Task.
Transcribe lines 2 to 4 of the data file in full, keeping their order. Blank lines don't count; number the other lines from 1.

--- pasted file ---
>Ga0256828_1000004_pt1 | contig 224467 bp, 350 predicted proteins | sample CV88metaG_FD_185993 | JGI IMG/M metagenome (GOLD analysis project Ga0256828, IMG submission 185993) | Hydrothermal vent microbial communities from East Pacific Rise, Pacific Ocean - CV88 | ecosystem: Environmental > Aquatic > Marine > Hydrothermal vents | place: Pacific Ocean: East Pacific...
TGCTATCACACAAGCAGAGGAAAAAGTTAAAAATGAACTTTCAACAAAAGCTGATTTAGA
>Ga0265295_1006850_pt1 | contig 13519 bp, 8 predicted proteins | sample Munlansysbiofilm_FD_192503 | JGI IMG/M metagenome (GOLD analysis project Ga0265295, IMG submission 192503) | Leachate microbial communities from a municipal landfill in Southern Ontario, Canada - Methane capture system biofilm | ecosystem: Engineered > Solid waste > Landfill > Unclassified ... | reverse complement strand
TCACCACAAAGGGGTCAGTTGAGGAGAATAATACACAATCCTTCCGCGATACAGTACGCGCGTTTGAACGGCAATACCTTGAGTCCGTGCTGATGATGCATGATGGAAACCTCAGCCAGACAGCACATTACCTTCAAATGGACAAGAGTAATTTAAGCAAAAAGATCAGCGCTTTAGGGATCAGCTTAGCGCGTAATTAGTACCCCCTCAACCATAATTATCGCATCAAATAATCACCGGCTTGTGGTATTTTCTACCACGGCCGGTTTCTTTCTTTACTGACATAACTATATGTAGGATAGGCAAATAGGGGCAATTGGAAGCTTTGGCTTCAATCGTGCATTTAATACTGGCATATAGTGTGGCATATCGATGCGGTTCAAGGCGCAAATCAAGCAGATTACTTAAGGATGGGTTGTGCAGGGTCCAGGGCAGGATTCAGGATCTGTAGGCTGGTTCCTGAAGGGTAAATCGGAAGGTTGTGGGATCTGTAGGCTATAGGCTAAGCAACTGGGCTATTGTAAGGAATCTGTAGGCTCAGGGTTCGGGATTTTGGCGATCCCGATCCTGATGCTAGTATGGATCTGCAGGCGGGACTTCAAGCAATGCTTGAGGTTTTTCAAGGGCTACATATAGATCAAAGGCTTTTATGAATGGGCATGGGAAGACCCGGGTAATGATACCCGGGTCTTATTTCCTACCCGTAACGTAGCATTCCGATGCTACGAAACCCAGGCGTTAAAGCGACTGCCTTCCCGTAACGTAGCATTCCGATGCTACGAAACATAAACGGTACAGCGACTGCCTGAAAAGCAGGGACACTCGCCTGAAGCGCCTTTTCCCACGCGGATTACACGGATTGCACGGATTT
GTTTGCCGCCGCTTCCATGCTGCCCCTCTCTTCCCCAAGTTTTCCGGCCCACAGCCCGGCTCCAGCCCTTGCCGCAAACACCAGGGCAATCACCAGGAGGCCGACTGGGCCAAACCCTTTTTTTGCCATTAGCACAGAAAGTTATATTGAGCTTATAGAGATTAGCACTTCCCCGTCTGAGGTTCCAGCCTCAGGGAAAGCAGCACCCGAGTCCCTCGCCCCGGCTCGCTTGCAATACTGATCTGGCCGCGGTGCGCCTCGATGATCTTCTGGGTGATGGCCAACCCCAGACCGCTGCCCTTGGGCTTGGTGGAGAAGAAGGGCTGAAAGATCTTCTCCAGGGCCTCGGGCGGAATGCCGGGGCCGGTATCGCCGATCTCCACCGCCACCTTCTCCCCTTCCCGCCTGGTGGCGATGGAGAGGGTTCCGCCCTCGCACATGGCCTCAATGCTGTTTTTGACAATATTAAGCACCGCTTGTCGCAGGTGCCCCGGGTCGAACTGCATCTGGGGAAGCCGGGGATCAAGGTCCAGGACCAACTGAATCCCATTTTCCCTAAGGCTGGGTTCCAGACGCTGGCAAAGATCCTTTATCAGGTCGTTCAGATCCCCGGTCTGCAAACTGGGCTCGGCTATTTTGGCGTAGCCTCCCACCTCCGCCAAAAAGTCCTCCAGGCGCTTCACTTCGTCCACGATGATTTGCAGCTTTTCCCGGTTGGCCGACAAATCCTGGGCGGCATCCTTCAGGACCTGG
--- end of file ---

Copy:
TGCTATCACACAAGCAGAGGAAAAAGTTAAAAATGAACTTTCAACAAAAGCTGATTTAGA
>Ga0265295_1006850_pt1 | contig 13519 bp, 8 predicted proteins | sample Munlansysbiofilm_FD_192503 | JGI IMG/M metagenome (GOLD analysis project Ga0265295, IMG submission 192503) | Leachate microbial communities from a municipal landfill in Southern Ontario, Canada - Methane capture system biofilm | ecosystem: Engineered > Solid waste > Landfill > Unclassified ... | reverse complement strand
TCACCACAAAGGGGTCAGTTGAGGAGAATAATACACAATCCTTCCGCGATACAGTACGCGCGTTTGAACGGCAATACCTTGAGTCCGTGCTGATGATGCATGATGGAAACCTCAGCCAGACAGCACATTACCTTCAAATGGACAAGAGTAATTTAAGCAAAAAGATCAGCGCTTTAGGGATCAGCTTAGCGCGTAATTAGTACCCCCTCAACCATAATTATCGCATCAAATAATCACCGGCTTGTGGTATTTTCTACCACGGCCGGTTTCTTTCTTTACTGACATAACTATATGTAGGATAGGCAAATAGGGGCAATTGGAAGCTTTGGCTTCAATCGTGCATTTAATACTGGCATATAGTGTGGCATATCGATGCGGTTCAAGGCGCAAATCAAGCAGATTACTTAAGGATGGGTTGTGCAGGGTCCAGGGCAGGATTCAGGATCTGTAGGCTGGTTCCTGAAGGGTAAATCGGAAGGTTGTGGGATCTGTAGGCTATAGGCTAAGCAACTGGGCTATTGTAAGGAATCTGTAGGCTCAGGGTTCGGGATTTTGGCGATCCCGATCCTGATGCTAGTATGGATCTGCAGGCGGGACTTCAAGCAATGCTTGAGGTTTTTCAAGGGCTACATATAGATCAAAGGCTTTTATGAATGGGCATGGGAAGACCCGGGTAATGATACCCGGGTCTTATTTCCTACCCGTAACGTAGCATTCCGATGCTACGAAACCCAGGCGTTAAAGCGACTGCCTTCCCGTAACGTAGCATTCCGATGCTACGAAACATAAACGGTACAGCGACTGCCTGAAAAGCAGGGACACTCGCCTGAAGCGCCTTTTCCCACGCGGATTACACGGATTGCACGGATTT